Jockeys Guild News and Articles
Tuesday, March 27, 2007
Guild Clarifies National Agenda
( Monrovia , California ) - Members of the Jockeys' Guild Board of
Directors have clarified the organization's test of a new California
law in connection with the Guild's previously announced national agenda
to improve pay and other benefits for riders in 2007, according to the
organization's National Manager, Dwight Manley.
"The Guild will
continue its aggressive efforts to persuade the California Horse Racing
Board to order payment for Roberto Gonzalez, an innocent jockey who
rode a winning horse later disqualified from a race in February 2005.
However, that situation is unique to California because of a recently
enacted state law there, and is not part of the Guild's national
efforts on behalf of jockeys," said Manley.
"The federal and
state legislative agenda for this year is aimed at improving the safety
and welfare of riders nationwide, and increasing their benefits, such
as higher mount fees and better health care coverage."
petition to the California Horse Racing Board in January, the Guild
emphasized that a state law enacted in 2005 (AB 1180) contains
provisions that permit the Racing Board to spare innocent jockeys from
economic harm when a horse is disqualified for illegal drugs.
strongly support jockey Roberto Gonzalez in this matter, but it is a
California-specific issue and not part of the Guild's national agenda,"
Thursday, March 22, 2007
Guild and Churchill Downs Settle
FOR IMMEDIATE RELEASE
Churchill Downs Incorporated LOUISVILLE,
Ky. (March 21, 2007) - Churchill Downs Incorporated and the Jockeys'
Guild Inc. today announced that they had settled legal claims filed
against each other in U.S. District Court, Western District of
Kentucky, related to jockey boycotts of races at two Churchill
Downs-owned racetracks - Churchill Downs in Louisville, Ky., and
Hoosier Park in Anderson, Ind. - in November 2004. The settlement is
subject to the approval of Chief Judge John G. Heyburn.
and Jockeys' Guild Settle Legal Claims
Downs and its racetracks remain committed to the health, welfare and
safety of the jockeys who compete at our facilities, and we have made
progress on issues important to our Company and to the Jockeys' Guild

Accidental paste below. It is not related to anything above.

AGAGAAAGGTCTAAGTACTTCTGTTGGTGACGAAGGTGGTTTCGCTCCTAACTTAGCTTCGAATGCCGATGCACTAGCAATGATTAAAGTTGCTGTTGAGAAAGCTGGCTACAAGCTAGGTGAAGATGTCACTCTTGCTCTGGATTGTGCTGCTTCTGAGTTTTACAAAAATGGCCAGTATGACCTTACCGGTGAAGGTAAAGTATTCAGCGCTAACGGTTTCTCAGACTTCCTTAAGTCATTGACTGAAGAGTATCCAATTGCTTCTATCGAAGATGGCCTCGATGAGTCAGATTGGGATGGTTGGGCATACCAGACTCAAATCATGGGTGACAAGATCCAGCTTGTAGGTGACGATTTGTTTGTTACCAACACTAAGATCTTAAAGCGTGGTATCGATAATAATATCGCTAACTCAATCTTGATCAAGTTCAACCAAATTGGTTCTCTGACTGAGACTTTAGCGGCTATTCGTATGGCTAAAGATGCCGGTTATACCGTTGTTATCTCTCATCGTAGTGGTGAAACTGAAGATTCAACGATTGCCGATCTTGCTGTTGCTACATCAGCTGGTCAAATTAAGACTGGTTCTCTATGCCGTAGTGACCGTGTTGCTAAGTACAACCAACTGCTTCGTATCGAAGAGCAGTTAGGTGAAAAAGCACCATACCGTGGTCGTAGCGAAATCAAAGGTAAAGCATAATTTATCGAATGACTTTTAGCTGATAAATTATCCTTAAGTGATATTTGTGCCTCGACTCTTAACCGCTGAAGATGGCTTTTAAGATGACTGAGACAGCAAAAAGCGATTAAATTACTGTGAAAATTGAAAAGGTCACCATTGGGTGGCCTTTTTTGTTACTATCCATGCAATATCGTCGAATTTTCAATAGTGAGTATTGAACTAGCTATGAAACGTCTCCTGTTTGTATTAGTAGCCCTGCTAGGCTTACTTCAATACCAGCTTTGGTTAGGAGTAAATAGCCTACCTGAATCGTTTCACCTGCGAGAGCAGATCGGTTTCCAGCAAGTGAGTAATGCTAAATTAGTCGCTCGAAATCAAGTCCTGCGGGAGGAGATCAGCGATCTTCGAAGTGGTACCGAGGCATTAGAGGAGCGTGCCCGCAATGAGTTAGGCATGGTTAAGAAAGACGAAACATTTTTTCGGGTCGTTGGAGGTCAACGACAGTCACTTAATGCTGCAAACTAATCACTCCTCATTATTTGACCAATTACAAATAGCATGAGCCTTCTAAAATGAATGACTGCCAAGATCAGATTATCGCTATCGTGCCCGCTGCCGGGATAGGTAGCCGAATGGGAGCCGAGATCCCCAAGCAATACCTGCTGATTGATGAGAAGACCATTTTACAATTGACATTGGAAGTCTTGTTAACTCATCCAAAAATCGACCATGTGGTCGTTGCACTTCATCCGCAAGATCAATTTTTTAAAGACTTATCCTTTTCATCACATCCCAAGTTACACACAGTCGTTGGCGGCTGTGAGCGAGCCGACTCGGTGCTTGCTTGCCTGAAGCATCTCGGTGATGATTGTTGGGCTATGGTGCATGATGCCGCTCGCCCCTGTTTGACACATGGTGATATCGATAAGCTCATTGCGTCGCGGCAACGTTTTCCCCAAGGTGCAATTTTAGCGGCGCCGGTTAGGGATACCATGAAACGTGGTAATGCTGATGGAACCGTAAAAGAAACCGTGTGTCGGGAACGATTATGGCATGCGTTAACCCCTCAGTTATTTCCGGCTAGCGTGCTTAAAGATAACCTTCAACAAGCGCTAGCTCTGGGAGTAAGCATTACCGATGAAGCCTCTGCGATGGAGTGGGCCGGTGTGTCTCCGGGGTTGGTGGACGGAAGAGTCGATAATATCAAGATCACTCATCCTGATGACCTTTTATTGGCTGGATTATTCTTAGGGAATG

since the Guild's new management team was installed," said Steve
Sexton, who serves as an executive vice president for Churchill Downs
Incorporated as well as president of the Company's flagship facility,
Churchill Downs racetrack. "We are pleased to settle our legal
differences and put these matters behind us, and we look forward to
working with the Jockeys' Guild and its members as we prepare for our
2007 racing seasons."
"We are very excited about the resolution
of this issue with Churchill Downs and look forward to moving ahead
with what we believe will be a very progressive relationship between
the Jockeys' Guild and one of the nation's largest racing companies
that owns and operates the world's most prestigious sporting event, the
Kentucky Derby," said Dwight Manley, national manager of the Guild
which represents 1,300 riders. "We look forward to working with
Churchill Downs and its racetracks in ways that will benefit the
tracks, the riders and the entire racing industry."
As part of
the settlement, the Jockeys' Guild has entered into a federal Joint
Stipulation and Consent Order with Churchill Downs through which its
members and representatives have agreed to not directly or indirectly:
exchange, Churchill Downs-owned racetracks will resume making
contributions to the Jockeys' Guild in the form of "per starter" and
"per race day" fees that help support the Guild's programming and
operations. Additional terms of the settlement were not disclosed.
in efforts to affect the level of consideration for jockey services for
races at Churchill Downs-owned racetracks, including the level of
insurance for jockeys;
- refuse to provide jockey services at Churchill Downs-owned racetracks; and
- interfere with the Company's operations.
Downs Incorporated ("Churchill Downs"), headquartered in Louisville,
Ky., owns and operates world-renowned horse racing venues throughout
the United States. Churchill Downs' five racetracks in Florida,
Illinois, Indiana, Kentucky and Louisiana host many of North America's
most prestigious races, including the Kentucky Derby and Kentucky Oaks,
Arlington Million, Princess Rooney Handicap, Louisiana Derby and
Indiana Derby. Churchill Downs' racetracks have hosted seven Breeders'
Cup World Championships. Churchill Downs also owns off-track betting
facilities and has interests in various advance deposit wagering,
television production, telecommunications and racing services companies
that support Churchill Downs' network of simulcasting and racing